52. There is a reference in the Proceedings of the Asiatic Society (Journal of the Asiatic Society of Bengal 16, 1847, 498), that procureur-general E. Gibelin sent to the Society a copy of his Etudes sur le droit civil des Hindoux (Pondicherry 1846-47), but there is no trace of his answering the letter on the EzV.

53. Hennings (1786:377) comments that Sainte-Croix' introduction exhibits much learning "with regard to the Wedams, of which it is still not known whether they exist or not, and if they do, their value is still unsettled and doubtful."

54. Written by Beschi, at the order of his Superior, to combat the Tranquebar Lutherans. First published in 1728, and often reprinted. See Leon Besse: Father Beschi of the Society of Jesus, Trichinopoly: St. Joseph's Industrial School Press, 1918, pp. 85, 193-4; Streit (1931-32).

55. See also Paulinus 1791:281n3 and 1792:46.

56. On spelling errors for Indian words in European manuscripts and early editions, see pp. 87, 89.

57. Henri Omont: Missions archeologiques francaises en Orient aux XVIIe et XVIIIe siecles, Paris: Imprimerie Nationale, 1902, p. 1189.

58. Etienne Fourmont: Catalogus codicum manuscriptorum Bibliothecae Regiae. Pars prima, complectens codices manuscriptos orientales, Paris: Imprimerie Royale, 1739, p. 435.

59. Not listed in Streit 1931.

60. See note 58.

61. Omont: Missions archeologiques, p. 843. See also p. 845, for a similar statement in a letter dated 20 February 1732.
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Re: Freda Bedi Cont'd (#2)

Postby admin » Sat Sep 26, 2020 3:53 am

The Ezourvedam Manuscripts, Excerpt from Ezourvedam: A French Veda of the Eighteenth Century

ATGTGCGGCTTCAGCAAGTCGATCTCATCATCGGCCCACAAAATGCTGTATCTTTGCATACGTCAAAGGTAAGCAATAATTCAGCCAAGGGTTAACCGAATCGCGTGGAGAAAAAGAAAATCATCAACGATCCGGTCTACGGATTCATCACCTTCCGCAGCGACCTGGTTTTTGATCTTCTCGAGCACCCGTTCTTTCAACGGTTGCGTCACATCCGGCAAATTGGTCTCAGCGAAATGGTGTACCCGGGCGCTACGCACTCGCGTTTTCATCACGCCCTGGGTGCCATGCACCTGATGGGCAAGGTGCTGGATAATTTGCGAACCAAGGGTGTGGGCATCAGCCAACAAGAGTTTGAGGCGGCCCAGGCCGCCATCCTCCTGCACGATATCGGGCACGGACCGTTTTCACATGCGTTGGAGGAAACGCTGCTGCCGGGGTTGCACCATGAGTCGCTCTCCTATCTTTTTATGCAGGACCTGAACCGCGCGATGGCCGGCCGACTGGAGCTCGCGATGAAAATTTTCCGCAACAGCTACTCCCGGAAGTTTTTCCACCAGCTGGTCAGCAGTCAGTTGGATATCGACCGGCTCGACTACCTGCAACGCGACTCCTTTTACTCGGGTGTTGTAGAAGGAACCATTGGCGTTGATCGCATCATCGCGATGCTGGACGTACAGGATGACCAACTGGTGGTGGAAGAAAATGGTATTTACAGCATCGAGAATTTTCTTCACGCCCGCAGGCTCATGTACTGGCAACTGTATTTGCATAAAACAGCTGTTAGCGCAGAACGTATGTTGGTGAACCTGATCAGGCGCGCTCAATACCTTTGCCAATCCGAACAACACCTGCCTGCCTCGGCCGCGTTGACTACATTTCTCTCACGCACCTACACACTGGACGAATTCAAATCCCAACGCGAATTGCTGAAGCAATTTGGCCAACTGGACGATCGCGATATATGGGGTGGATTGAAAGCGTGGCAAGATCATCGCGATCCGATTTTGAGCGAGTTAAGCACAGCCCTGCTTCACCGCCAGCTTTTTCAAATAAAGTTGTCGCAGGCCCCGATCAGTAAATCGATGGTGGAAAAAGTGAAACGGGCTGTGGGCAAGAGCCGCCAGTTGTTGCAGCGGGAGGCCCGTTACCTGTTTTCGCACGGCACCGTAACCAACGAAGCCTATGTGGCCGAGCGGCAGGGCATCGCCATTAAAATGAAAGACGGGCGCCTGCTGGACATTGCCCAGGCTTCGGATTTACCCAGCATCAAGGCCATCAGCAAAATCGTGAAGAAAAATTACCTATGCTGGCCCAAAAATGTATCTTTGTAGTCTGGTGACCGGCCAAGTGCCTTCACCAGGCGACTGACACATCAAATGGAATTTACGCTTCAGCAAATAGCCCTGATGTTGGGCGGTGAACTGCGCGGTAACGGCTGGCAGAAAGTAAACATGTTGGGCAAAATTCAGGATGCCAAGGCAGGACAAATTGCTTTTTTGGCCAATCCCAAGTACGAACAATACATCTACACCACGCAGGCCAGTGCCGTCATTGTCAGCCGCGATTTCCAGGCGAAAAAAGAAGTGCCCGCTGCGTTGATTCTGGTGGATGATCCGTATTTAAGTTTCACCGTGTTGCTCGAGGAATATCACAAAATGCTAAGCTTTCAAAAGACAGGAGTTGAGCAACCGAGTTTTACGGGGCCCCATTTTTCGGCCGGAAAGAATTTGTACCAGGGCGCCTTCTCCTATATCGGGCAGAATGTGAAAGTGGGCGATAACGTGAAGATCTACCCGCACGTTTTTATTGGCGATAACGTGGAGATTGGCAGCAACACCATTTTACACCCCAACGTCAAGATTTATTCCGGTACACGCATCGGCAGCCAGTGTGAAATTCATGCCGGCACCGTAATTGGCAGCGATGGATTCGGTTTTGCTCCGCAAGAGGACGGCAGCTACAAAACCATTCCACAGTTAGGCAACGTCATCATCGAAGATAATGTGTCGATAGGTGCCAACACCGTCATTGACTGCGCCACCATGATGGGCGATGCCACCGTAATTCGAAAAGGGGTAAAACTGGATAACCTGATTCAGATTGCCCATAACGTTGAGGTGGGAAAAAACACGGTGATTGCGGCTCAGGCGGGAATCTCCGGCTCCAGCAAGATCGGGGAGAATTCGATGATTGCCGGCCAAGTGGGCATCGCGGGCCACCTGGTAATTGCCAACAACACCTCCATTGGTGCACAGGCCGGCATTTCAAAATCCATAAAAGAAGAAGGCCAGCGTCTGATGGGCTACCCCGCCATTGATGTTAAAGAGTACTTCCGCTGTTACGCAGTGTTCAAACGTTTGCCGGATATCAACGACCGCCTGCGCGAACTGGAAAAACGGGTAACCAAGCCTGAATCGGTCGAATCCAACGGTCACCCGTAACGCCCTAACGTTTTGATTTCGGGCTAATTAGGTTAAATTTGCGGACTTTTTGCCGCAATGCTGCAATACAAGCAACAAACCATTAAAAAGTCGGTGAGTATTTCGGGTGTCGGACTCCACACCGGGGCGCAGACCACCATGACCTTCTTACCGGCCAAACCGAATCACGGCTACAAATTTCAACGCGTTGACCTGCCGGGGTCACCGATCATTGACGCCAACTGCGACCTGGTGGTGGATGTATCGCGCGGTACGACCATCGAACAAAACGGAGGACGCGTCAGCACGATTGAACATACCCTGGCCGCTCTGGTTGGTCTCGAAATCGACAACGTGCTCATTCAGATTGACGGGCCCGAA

Edited with an Introduction by Ludo Rocher
W. Norman Brown Professor of South Asian Studies, University of Pennsylvania
© 1984 -- John Benjamins B.V.



The Ezourvedam Manuscripts

The Pondicherry Manuscripts

The manuscripts which Ellis saw in Pondicherry in 1816 can no longer be traced. The latest exhaustive reference to them is by Father Hosten, in three successive publications. He says (1923:137n28) that "what remains of them is in my possession now for study, lent to me by the authorities of the Catholic Mission of Pondicherry." Two years earlier he stated (1921:500; cf. also 1922:65) that manuscripts of the archives of the Procure des Missions Etrangeres de Paris, "bound up in two large tomes," had been with him, at Darjeeling, since the end of 1918. I am not sure how to interpret his reference to the size of the EzV: "The manuscripts contain portions of the Ezour-Vedam (Yajurveda), about which there has been no little commotion in Oriental circles since 1761, in Voltaire's time; but, whereas the Ezour-Vedam printed at Yverdon in 1778 contains only 8 books, the Pondicherry manuscripts of the Ezour-Vedam must have originally contained 42 books" (1922:65). For a reason which he explains no further, he seems to believe (1922:66; cf. also 1921:500) that "large portions still existing in 1816 have been lost."

In the description of manuscript No. 3, Ellis (1822:22) adds a remark on the handwriting of the entire collection: "The handwriting of this manuscript differs from that in which the Ezour Vedam is written, but agrees with that of the Sama Vedam and of all the others in which Sanscrit and French are found together." In other words, according to Ellis the handwriting of the EzV manuscript is different from that of all other texts in the collection. On the other hand, Hosten (1922:65-6; cf. also 1921:500; 1923:138n28) reports as follows on a visit to Pondicherry, in 1921: "During my visit to Pondicherry, a few minutes' search in the Cathedral Church registers, where many entries were in Father Mosac's handwriting, showed clearly that all the Pondicherry manuscripts on the Vedas, both transliterations and translations, are by Father Mosac. ... I had a photograph made of some of the entries in the Cathedral Church registers, signed by Father Mosac, and as I have photographs of parts of his translations, even the most exacting critics will be able to satisfy themselves as to the identity of the writings."